Amid the buck passing, we are where we are today, with whopping great charges that people cannot afford, particularly during the covid pandemic, when we are relying heavily on online orders. What is to be done? Let me make some suggestions. I believe that both Governments must, to coin a phrase, extract digits, as the late Duke of Edinburgh might have said. They must work together, stop bickering about the Union and who does what, and just sort the problem out.
Secondly, between us, we must fix our roads and properly invest in our transport infrastructure. Dodging potholes often doubles journey times and therefore costs where I live. I therefore gently say to the Minister that if, out of the goodness of his heart, he took a peek at my letter about the levelling-up fund, which has just been debated and has the Highland Council in the bottom tier for investment in Scotland, I would be awfully grateful.
That leads me to another, positive suggestion. Local delivery firms—we have several good examples in the highlands of Scotland—go up and down our roads all the time. They know where the bad potholes are and exactly where a certain Mrs McKay lives in a remote part of Sutherland. That local knowledge is crucial. Legislation should be put in place to oblige companies that do not use Royal Mail for delivery to use local firms. The national firms have a worryingly high level of lost deliveries, and I believe that going local will help solve the problem.
What are we going to do to punish repeat offenders who do not comply with the standards laid out by the Advertising Standards Authority? In all truth, a strongly worded letter will not hack it. Businesses, whether big online retailers or local couriers, should be keen to be transparent with customers about delivery charges and, where possible, enforce a flat-rate fee that does not discriminate by postcode.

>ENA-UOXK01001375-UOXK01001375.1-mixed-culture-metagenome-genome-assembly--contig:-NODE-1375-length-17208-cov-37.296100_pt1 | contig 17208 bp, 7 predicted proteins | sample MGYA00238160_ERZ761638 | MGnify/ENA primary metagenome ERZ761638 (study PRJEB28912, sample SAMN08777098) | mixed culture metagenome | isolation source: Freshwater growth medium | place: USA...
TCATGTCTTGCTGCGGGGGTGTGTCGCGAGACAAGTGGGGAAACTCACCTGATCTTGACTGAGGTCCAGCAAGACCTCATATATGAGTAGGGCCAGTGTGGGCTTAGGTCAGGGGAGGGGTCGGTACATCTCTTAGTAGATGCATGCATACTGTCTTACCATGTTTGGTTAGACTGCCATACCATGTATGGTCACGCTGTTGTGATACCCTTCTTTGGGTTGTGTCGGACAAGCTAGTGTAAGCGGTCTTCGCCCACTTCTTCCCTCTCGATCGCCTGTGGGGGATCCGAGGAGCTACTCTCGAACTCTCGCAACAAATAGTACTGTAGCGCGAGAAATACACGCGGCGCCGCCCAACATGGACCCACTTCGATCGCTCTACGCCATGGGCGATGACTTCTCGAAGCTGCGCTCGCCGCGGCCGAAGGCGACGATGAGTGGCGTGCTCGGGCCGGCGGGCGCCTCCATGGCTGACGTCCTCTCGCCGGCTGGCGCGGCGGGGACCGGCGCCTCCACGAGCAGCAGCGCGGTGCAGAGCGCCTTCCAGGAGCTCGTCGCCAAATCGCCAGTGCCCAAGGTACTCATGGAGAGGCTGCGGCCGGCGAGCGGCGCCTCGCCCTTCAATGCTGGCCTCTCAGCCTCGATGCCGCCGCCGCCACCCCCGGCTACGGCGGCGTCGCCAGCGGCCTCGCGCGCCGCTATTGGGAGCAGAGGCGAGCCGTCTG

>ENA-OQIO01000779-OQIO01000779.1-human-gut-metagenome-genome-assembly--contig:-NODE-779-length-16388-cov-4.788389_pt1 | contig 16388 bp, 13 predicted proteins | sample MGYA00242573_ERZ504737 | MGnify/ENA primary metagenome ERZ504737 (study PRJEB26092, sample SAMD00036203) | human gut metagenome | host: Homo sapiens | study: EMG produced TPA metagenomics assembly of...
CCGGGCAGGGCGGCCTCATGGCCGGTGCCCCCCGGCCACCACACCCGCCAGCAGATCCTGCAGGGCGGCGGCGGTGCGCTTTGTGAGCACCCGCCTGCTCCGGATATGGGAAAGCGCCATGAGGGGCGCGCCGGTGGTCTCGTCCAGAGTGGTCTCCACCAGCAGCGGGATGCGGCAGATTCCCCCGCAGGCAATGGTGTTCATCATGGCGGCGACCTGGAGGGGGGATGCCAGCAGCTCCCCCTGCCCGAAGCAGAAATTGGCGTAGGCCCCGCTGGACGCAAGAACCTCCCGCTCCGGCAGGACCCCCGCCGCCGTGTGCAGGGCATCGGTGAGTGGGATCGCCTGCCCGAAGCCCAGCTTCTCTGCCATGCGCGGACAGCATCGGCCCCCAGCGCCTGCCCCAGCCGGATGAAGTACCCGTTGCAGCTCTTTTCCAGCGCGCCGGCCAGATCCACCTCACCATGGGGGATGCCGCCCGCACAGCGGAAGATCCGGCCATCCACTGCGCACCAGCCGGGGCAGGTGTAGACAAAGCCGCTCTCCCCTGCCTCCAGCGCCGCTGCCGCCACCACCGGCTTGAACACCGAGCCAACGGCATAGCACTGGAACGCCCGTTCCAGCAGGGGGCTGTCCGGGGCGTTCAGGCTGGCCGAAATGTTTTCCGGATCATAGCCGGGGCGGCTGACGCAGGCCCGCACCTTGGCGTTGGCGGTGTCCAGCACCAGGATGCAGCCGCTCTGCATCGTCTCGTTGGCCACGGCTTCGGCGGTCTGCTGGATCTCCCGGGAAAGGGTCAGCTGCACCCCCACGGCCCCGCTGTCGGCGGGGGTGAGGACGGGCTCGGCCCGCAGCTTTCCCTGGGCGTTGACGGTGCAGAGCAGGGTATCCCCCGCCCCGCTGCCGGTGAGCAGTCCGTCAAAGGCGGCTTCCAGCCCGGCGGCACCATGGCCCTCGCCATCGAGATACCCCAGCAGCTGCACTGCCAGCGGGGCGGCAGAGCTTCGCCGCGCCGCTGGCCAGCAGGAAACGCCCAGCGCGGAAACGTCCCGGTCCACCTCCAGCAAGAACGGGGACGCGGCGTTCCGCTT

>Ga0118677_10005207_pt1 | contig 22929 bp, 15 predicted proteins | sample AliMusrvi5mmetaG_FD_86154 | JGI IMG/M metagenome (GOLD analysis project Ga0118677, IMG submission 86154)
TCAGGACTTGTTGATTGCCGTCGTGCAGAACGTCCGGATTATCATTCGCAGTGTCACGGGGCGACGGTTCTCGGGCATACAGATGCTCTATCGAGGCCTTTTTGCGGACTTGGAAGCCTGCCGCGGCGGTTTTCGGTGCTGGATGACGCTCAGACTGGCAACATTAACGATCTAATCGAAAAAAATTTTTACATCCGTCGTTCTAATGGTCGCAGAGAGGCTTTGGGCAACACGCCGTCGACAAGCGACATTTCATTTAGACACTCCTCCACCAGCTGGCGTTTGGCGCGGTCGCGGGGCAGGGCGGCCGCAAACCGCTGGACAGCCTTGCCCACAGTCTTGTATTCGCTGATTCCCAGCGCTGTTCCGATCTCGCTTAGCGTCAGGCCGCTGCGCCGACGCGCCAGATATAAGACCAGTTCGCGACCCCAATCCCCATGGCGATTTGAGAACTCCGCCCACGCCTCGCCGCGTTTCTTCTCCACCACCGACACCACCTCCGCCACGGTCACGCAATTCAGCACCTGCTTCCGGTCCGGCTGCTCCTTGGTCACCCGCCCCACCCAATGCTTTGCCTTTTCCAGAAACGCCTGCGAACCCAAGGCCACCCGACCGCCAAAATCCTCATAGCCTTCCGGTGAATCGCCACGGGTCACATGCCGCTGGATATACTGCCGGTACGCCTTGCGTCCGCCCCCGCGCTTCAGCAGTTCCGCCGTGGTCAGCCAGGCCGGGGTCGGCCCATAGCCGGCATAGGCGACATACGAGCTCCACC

There are innovative ideas that could be made to work. For some time, I have gone on about the campaign for community banking hubs, where different banks come together and offer customers their services out of the same room. A shared distribution centre of some sort in the highlands could be a possible solution, which the Minister might care to look at and discuss with businesses in my patch, in his constituency and in other parts of the UK.
Royal Mail rightly has a public service obligation by law. I believe that the law of the land should be changed so that the same standard of service is forced on all other delivery companies and the firms that seek to use them. Next year, Ofcom will review the regulatory framework for Royal Mail. I sincerely hope that the Minister and his colleagues in Government will consider extending Royal Mail’s “one price goes anywhere” rule to other companies.
As I discussed with the Minister before the debate, we last debated delivery charges in December 2020, thanks to the excellent initiative of the hon. Member for Moray (Douglas Ross). He and I and many others have followed the issue on the Scottish Affairs Committee, which has had much to say about it. We have all engaged with Citizens Advice Scotland’s campaign on delivery charges over the past year. Yet, despite political support from all sides, we are still in the same boat. Right now, that boat does not seem to be going anywhere.
In a spirit of co-operation and helpfulness, I implore the Minister to discuss some of the proposals that I have outlined today with industry and perhaps come up with a plan of action. Deeply unfair delivery surcharges must be consigned to the dustbin of history. Nobody should be victimised simply because of where they live—not just in the highlands of Scotland, but in remote parts of England or Wales. It is simply wrong. In January 1840, the Penny Post set the gold standard and we should look to the high ethical standards of our forefathers. All our constituents will be greatly relieved if we can do something about this.